Red Sox bats go silent, lose to O's, 4-1

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Red Sox bats go silent, lose to O's, 4-1

BALTIMORE -- With a chance to go over the .500 mark for the first time this season, the Red Sox bats were silenced by the Baltimore Orioles Tuesday night.

After averaging five runs in the first six games of their current road trip, the Red Sox collected just one run on a season-low two hits -- none after the fourth inning -- and lost 4-1 to the Orioles.

Brian Matusz allowed a leadoff single to Adrian Gonzalez in the second inning and a one-out solo homer to Kevin Youkils -- returning from the disabled list -- and nothing else over 6 13 innings.

The Orioles got a two-run homer from Steve Tolleson in the second off Felix Doubront, then doubled their offensive output with a two-run blast by Wilson Betemit in the eighth.

Betemit's homer came off former Orioles Matt Albers, who had previously tossed 11 13 scoreless and hitless innings against his former club.

Doubront, 4-2, turned in what was arguably his best start of the season, allowing just two runs over six innings while walking two and striking out a career-high nine.

The rookie lefty retired 10 of the last 11 hitters he faced, including the final three in a row by strikeout.

After the homer by Youkilis, the Red Sox did not get a baserunner in scoring position the rest of the night and lost to the Orioles for the fourth time in five tries this season and eighth in the last 10 games, dating back to last season.

Report: Bobby Valentine could be Trump’s US ambassador to Japan

Report: Bobby Valentine could be Trump’s US ambassador to Japan

Major league manager. Inventor of the wrap sandwich. Champion ballroom dancer.  And…

US ambassador to Japan?

Bobby Valentine is on the short list for that position in President Donald Trump’s administration, according to a WEEI.com report.

The former Red Sox manager (fired after a 69-93 season and last-place finish in 2012), and ex-New York Mets and Texas Rangers, skipper, also managed the Chiba Lotte Marines in Japan’s Pacific League for six seasons. 

When asked by the New York Daily News if he's being considered for the post, Valentine responded: "I haven't been contacted by anyone on Trump's team." 

Would he be interested?

"I don't like to deal in hypotheticals," Valentine told the Daily News.

Valentine, 66, has known the President-elect and Trump's brother Bob since the 1980s, is close to others on Trump’s transition team and has had preliminary discussions about the ambassador position, sources told WEEI.com’s Rob Bradford.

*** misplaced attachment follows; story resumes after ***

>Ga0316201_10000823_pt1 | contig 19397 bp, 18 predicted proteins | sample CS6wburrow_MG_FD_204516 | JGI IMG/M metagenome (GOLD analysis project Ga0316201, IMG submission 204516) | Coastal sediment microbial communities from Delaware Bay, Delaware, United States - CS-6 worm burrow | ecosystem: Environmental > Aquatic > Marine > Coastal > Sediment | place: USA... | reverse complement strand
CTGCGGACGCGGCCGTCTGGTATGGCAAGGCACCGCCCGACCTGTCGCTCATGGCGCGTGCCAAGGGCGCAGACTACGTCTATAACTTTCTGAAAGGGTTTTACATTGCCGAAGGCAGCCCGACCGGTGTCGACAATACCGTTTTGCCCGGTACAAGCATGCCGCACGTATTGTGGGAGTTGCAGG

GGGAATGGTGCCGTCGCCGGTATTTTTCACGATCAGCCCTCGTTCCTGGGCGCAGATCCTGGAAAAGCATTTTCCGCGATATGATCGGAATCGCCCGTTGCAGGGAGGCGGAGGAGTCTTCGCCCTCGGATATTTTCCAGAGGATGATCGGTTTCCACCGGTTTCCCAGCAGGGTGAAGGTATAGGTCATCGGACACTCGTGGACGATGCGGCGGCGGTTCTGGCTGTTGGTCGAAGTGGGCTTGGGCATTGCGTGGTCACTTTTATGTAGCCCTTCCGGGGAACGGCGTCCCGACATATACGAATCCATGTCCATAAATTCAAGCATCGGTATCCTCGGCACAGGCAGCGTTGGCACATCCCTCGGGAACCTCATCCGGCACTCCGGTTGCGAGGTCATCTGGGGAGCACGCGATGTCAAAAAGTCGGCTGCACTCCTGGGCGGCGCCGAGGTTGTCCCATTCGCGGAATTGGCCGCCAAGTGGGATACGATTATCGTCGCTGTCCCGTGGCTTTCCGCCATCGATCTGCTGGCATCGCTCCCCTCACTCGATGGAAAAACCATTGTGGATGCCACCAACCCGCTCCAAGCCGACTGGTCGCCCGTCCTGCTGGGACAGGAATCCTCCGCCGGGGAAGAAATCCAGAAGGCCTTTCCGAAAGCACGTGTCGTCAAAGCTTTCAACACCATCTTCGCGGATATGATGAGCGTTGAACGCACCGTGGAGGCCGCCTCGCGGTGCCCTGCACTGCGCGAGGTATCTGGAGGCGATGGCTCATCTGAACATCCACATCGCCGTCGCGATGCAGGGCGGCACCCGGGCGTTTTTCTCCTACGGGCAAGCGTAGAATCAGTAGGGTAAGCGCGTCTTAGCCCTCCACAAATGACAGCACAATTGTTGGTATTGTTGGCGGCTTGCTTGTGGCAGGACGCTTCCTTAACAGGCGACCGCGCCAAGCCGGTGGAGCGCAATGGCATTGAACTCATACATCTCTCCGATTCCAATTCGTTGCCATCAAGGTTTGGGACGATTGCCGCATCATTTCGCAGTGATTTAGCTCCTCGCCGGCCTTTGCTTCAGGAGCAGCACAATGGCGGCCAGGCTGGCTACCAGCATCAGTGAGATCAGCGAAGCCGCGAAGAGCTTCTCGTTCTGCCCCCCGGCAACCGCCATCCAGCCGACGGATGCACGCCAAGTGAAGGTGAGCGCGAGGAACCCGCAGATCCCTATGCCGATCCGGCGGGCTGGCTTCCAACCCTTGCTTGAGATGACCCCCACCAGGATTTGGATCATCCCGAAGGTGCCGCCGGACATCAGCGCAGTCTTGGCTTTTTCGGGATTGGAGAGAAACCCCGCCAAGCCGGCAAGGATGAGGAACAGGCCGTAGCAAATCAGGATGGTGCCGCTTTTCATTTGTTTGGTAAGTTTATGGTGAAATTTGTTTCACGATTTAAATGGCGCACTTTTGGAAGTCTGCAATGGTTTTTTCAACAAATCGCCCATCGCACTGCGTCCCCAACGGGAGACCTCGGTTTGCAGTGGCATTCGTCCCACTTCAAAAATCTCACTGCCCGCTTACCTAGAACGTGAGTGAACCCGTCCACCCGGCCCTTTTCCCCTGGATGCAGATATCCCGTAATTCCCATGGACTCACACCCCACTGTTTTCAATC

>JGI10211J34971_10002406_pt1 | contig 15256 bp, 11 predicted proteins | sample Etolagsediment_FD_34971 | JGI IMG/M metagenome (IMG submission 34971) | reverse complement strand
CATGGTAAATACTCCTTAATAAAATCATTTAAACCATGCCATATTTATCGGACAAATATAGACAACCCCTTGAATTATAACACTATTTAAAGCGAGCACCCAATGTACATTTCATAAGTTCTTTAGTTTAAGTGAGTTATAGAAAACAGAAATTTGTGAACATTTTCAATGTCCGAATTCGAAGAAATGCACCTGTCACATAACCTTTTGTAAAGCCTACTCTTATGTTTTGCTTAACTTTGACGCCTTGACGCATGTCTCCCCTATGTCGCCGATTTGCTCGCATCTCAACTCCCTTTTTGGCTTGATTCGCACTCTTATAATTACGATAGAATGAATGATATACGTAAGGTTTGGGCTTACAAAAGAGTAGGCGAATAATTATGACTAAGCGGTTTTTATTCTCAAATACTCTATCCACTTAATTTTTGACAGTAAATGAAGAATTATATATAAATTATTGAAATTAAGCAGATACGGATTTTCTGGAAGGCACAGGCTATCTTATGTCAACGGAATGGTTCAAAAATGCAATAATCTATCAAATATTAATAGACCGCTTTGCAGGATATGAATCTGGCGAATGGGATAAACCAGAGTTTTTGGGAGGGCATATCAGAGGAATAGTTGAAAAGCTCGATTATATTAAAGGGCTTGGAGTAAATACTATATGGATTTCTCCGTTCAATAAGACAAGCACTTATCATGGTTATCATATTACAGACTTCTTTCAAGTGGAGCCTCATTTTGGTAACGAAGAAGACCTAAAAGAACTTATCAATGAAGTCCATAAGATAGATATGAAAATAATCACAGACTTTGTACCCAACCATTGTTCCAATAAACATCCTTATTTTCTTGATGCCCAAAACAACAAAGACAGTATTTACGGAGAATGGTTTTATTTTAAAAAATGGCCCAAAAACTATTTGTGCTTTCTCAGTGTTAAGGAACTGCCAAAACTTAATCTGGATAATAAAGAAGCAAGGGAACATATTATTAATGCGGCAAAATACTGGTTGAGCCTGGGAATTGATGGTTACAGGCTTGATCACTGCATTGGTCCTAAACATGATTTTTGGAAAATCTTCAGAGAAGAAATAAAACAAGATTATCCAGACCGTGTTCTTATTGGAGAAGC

Valentine, currently the athletic director of Sacred Heart University in Fairfield, Conn., is also friendly with current Japanese Prime Minister Shinzo Abe, who, like Valentine, attended the University of Southern California. 

 

Sandoval: I got lazy after signing big contract with Red Sox

Sandoval: I got lazy after signing big contract with Red Sox

The Pablo Sandoval redemption tour is underway as the former World Series MVP tries to revive his career after two disastrous seasons with the Red Sox organization.

In an interview with ESPN Deportes, he admits to being “complacent” during his first two seasons in Boston after signing a five-year, $95 million deal. 

"My career had fallen into an abyss because I was so complacent with things that I had already accomplished," Sandoval said. "I did not work hard in order to achieve more and to remain at the level of the player that I am and that I can be."

After dealing Travis Shaw to the Brewers, Sandoval is expected to be the Red Sox primary third baseman in 2017.

"I am not taking anything for granted," he said. "I am here to work hard. I'm not thinking about the position or not. I am starting from scratch, and I am here to show what I can do on the field."

The 30-year-old says he’s following a “really strict routine” this offseason, and it shows. In a recent photo, Sandoval appears noticeably thinner. Sandoval says his wife giving birth to “Baby Panda” has served as inspiration.

"Watching 'Baby Panda' grow up and that he gets the opportunity to see his father play in the majors for seven, eight more years, to get back to the success I had, that's my motivation every day," Sandoval said. "The people that I surround myself with now and my family, they are the key to my success. This has been a life lesson."